Faced with a significant and complex issue, the default position for Cayman Islands governments (yes, plural) is to commission a report. As the weeks and months drag on, suspicions increase that the ostensible motive for the “study phase” is, in actuality, something else — to delay.
The most recent (and suspicious) example is the consultant’s review of the execution of Cayman’s Immigration Law, which was lambasted by Chief Justice Anthony Smellie in a ruling last August concerning the permanent residence process.
Following Justice Smellie’s decision, officials hired highly regarded immigration attorney David Ritch to study the issue and write a report. Premier Alden McLaughlin, along with Attorney General Sam Bulgin, have now seen the report — but the premier doesn’t want anyone else to.
Premier McLaughlin is claiming the report, paid for with taxpayer funds, constitutes legally privileged advice — a highly specious claim that easily could be addressed with minimal redaction. (The Cayman Compass has filed an open records request that hopefully will result in the document being made public.)
Keep in mind that the parts of Cayman’s permanent residence system have been arranged, rearranged and manipulated by officials like chess pieces on a chessboard. Purposeful stumbling blocks include subjective points systems, written exams featuring farcical questions, shifting timelines and property ownership criteria.
However, in the end, the new Immigration Law, crafted and approved by Premier McLaughlin and his Progressives government, seems to have worked precisely as our ruling lawmakers intended:
Not one person has been awarded permanent residence under the revised legislation since it took effect Oct. 26, 2013.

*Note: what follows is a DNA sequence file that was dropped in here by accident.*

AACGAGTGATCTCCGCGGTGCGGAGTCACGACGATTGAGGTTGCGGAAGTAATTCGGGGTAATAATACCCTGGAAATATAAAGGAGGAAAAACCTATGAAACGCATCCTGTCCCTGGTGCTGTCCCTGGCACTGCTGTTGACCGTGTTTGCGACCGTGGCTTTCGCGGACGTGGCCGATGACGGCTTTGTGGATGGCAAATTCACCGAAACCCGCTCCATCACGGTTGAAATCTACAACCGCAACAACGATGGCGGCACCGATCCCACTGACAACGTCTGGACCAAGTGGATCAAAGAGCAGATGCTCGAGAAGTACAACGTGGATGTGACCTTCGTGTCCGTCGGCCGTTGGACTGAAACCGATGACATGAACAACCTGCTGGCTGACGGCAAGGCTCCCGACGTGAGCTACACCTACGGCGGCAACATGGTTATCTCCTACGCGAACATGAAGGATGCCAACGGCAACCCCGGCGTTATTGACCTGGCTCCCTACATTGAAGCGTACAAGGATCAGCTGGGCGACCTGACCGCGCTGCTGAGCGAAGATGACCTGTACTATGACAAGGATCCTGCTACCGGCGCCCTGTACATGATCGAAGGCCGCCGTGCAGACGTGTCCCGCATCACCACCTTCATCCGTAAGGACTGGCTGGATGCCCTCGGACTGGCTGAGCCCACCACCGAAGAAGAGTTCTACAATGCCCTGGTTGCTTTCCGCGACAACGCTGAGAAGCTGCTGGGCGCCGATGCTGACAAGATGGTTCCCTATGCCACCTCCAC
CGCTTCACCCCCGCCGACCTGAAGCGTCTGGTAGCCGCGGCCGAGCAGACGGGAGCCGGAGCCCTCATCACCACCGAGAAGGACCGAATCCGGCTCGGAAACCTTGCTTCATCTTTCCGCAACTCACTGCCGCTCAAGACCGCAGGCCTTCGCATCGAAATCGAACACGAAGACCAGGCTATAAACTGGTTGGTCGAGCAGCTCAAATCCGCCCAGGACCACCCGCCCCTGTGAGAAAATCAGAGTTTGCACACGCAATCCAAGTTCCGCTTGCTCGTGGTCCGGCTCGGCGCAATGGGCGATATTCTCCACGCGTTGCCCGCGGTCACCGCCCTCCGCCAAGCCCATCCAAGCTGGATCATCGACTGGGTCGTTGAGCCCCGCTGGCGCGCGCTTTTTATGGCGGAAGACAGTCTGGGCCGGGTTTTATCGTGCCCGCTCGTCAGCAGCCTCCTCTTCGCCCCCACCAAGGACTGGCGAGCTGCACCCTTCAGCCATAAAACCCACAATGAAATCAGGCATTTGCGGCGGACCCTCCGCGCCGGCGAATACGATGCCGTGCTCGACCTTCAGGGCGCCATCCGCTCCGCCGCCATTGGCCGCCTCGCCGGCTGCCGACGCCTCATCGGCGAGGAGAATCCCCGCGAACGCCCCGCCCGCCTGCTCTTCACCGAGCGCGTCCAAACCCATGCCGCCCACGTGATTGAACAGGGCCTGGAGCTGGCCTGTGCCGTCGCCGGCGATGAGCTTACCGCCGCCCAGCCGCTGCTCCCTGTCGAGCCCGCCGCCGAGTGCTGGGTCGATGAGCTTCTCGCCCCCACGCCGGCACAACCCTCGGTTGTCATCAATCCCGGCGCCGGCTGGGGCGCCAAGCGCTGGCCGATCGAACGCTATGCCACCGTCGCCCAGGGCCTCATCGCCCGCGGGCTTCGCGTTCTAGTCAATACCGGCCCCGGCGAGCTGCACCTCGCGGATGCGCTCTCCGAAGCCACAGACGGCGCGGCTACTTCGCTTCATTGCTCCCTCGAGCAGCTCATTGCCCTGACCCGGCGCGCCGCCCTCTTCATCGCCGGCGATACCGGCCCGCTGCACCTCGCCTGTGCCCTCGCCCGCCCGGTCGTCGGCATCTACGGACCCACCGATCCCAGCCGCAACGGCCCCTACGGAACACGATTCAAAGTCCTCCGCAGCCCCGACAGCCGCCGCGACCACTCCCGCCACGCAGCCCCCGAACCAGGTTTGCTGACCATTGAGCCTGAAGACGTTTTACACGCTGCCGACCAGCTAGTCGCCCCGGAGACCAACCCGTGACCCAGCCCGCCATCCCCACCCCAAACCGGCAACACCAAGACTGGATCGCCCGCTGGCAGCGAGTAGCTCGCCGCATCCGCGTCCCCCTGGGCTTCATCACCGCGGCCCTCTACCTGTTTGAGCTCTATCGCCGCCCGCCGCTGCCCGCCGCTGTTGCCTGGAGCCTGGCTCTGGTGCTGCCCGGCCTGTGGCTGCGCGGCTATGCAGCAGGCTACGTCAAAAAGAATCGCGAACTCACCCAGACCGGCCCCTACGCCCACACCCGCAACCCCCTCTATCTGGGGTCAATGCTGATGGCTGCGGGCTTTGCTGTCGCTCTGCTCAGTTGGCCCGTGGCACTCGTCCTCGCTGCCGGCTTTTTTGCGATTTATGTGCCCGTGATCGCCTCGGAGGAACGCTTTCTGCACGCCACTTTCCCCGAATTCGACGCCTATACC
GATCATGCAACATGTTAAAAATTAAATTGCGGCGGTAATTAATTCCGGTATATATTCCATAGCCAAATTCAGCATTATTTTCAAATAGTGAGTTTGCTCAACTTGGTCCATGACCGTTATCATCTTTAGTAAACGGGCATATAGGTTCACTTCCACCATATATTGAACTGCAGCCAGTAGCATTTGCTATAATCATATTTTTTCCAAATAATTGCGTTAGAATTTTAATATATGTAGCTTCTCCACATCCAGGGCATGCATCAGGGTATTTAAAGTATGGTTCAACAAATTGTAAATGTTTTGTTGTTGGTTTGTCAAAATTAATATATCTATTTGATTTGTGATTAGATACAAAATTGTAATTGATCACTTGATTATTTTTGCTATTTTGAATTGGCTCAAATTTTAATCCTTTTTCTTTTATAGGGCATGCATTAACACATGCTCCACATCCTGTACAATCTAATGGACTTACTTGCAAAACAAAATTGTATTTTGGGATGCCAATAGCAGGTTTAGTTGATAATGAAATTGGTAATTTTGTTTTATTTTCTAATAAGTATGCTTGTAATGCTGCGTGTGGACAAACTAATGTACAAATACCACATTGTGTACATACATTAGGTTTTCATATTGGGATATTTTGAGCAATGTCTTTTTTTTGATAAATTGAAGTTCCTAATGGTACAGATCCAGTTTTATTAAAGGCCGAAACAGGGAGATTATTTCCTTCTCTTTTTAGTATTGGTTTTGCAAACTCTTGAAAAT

Meanwhile, the lives of more than 600 PR applicants and their families are left “on hold.” Officials’ most recent excuse for government inertia has been they were awaiting Mr. Ritch’s consultancy report. The document was submitted in late spring but, as of yet, has not led to any action.
In the absence of “the Ritch report,” all we can do is speculate as to what it contains. Here’s our speculation:
The report most likely says that every one of the more than 600 applicants in the PR queue would have the legal standing to file suit against the government for not following its own law. Further, it probably advises that every single one of them would likely prevail in court.
The Progressives’ inaction on PR has placed Cayman at great risk, financially and reputationally. If we were one of the PR applicants, we wouldn’t petition the courts just to seek permanent residence — we’d also seek significant monetary restitution for damages.
For clarity, please note that this editorial has nothing to do with approval or denial of specific PR applications; rather, it has everything to do with government’s applying and enforcing its own laws.
If the government refuses to do so, that’s the very definition of a lack of “good governance,” and, constitutionally, puts the issue squarely in front of Governor Helen Kilpatrick. She should already have intervened, and now, with this latest provocation, should take charge of this issue immediately.
Baroness Anelay of St. Johns, Britain’s new appointee charged with overseeing human rights and the Caribbean territories, should be monitoring this purposeful injustice closely (even more so since many of the PR applicants are British nationals).
In the meantime, Premier McLaughlin said this on Tuesday about the permanent residence issue: “I do understand and am deeply concerned about resolving this issue urgently.”
Mr. Premier, the clock has been ticking since October 2013. Perhaps it’s time to set the alarm.